Onkyo E700M review

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If Evander Holyfield were to suddenly appear in your living room, you’d somehow just know he was there.

The same can be said for one of Onkyo’s AV receivers – industrial and powerful, they have a certain presence, bordering on the menacing.

So, it’s even more impressive that the same company can produce such an attractive product as the E700M in-ear headphones.

At £75/$112,5, the Onkyos join the highly competitive sub-£100 sector of the marketplace, where they face tough competition from the likes of Sennheiser andBeyerdynamic.

Build and comfort


With this pricetag, we expect quality materials to have been employed in the construction, and you can certainly tick that box.

Housed in a robust aluminium body that envelops the 13.5mm high power drivers, the E700Ms exude class. This is underlined by the 1.2m dual coloured twisted cable and inline microphone.

The E700Ms are supplied with three pairs of silicone caps and one pair of Comply foam tips. Once we found the right ones for us, the fit is snug and comfortable.



We kick off with Primal Scream’s Vanishing Point – a wonderful multi-layered recording, full of rich textures lurking in the bushes and waiting to ambush any headphones that aren’t quite up to the job.

The Onkyos survive this test. They have an agile and articulate sound that can track the various instrumental strands of the song well.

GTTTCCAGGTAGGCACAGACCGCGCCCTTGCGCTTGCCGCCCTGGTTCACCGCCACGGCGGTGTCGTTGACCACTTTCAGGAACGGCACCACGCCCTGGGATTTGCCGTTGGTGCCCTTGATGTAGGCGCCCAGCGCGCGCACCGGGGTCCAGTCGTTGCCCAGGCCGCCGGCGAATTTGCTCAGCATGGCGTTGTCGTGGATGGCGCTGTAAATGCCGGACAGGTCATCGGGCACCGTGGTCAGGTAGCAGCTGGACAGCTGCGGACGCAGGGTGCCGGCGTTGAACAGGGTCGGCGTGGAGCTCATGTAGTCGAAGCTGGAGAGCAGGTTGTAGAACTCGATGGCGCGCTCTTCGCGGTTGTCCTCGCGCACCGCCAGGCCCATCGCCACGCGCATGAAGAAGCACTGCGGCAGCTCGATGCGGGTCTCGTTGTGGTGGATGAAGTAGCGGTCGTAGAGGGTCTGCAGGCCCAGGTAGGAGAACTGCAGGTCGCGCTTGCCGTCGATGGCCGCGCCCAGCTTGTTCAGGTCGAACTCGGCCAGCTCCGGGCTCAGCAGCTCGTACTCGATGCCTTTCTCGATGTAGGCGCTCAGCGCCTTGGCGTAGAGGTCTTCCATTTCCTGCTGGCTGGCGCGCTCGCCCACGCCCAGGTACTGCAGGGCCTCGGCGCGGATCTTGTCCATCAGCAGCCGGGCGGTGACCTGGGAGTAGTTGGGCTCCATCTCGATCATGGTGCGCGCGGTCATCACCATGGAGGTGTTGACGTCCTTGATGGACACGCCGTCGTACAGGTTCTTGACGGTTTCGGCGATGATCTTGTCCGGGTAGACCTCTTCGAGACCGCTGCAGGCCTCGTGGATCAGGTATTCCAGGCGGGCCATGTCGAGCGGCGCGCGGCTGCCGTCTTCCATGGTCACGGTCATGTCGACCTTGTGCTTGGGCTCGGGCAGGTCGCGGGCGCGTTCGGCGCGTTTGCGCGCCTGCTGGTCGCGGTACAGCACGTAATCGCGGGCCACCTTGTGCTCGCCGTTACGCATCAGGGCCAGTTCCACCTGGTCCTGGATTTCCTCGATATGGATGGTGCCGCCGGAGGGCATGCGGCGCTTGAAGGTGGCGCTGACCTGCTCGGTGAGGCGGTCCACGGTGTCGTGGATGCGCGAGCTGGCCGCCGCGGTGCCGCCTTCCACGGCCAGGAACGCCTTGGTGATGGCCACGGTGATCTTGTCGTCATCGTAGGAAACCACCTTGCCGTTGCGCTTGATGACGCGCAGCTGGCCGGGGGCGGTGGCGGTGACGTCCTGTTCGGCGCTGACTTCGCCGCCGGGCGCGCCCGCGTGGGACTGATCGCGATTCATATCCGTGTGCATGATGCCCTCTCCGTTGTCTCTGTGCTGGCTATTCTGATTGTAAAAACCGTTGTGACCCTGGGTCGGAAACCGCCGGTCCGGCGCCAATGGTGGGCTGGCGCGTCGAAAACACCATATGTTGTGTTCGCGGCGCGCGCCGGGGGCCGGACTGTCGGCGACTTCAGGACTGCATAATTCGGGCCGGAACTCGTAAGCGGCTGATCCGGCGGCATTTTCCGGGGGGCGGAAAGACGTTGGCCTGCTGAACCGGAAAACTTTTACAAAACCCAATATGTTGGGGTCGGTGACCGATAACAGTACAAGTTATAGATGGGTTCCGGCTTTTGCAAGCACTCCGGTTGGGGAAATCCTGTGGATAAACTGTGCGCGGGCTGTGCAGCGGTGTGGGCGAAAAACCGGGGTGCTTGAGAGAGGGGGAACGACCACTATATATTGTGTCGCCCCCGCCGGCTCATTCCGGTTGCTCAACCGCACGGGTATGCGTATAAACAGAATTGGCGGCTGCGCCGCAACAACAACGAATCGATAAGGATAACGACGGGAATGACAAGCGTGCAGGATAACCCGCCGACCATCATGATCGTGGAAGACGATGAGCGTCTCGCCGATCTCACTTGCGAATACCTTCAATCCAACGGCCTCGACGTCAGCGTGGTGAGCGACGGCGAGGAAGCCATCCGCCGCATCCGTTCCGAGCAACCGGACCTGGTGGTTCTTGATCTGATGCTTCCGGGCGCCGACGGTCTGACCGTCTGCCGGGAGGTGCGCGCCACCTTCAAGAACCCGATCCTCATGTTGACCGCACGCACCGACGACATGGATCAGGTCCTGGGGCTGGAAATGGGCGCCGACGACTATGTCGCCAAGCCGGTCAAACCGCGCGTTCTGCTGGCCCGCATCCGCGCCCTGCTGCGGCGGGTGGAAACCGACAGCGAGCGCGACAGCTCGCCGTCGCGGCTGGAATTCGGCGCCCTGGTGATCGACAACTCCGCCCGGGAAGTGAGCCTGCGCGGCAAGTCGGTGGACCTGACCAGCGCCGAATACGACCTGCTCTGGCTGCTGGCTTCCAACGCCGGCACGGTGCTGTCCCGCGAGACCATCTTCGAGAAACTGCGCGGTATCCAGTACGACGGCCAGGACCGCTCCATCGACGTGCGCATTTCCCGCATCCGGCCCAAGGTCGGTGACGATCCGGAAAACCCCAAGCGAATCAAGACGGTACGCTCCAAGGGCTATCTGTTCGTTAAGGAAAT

Detail levels are decent, with the E700Ms giving a good degree of insight into the production.


There’s a pleasing consistency of character from the lowest frequencies upwards and we’re pleased to report that Onkyo hasn’t fallen into the trap of over-egging the bass in the way many rivals have done.

Yet, things aren’t perfect. The company has, if anything, gone too far the other way, delivering lows that are a little too thin and restrained.

They lose a little too much in the way of substance and authority to truly convince.


There are issues at the other extreme of the frequency range where treble sounds thin and a touch hard despite plenty of running. It makes listening to compressed pop recordings harder work than it should be.

We’d like crisper timing too and more expressive dynamics, particularly through the midrange.

Play an iTunes version of London Grammar’s Hey Now, and Hannah Reid’s vocals lack the smooth and balanced sound we’d expect from a pair of headphones at this price, certainly compared to the Award-winning Sennheiser Momentum M2s.



Like the company’s amplifiers, the Onkyos have a presence.

The build is good, but that’s not enough to earn our recommendation, not when just a little more money buys the hugely superior Sennheisers.

(whathifi.com, http://goo.gl/CBXjvi)



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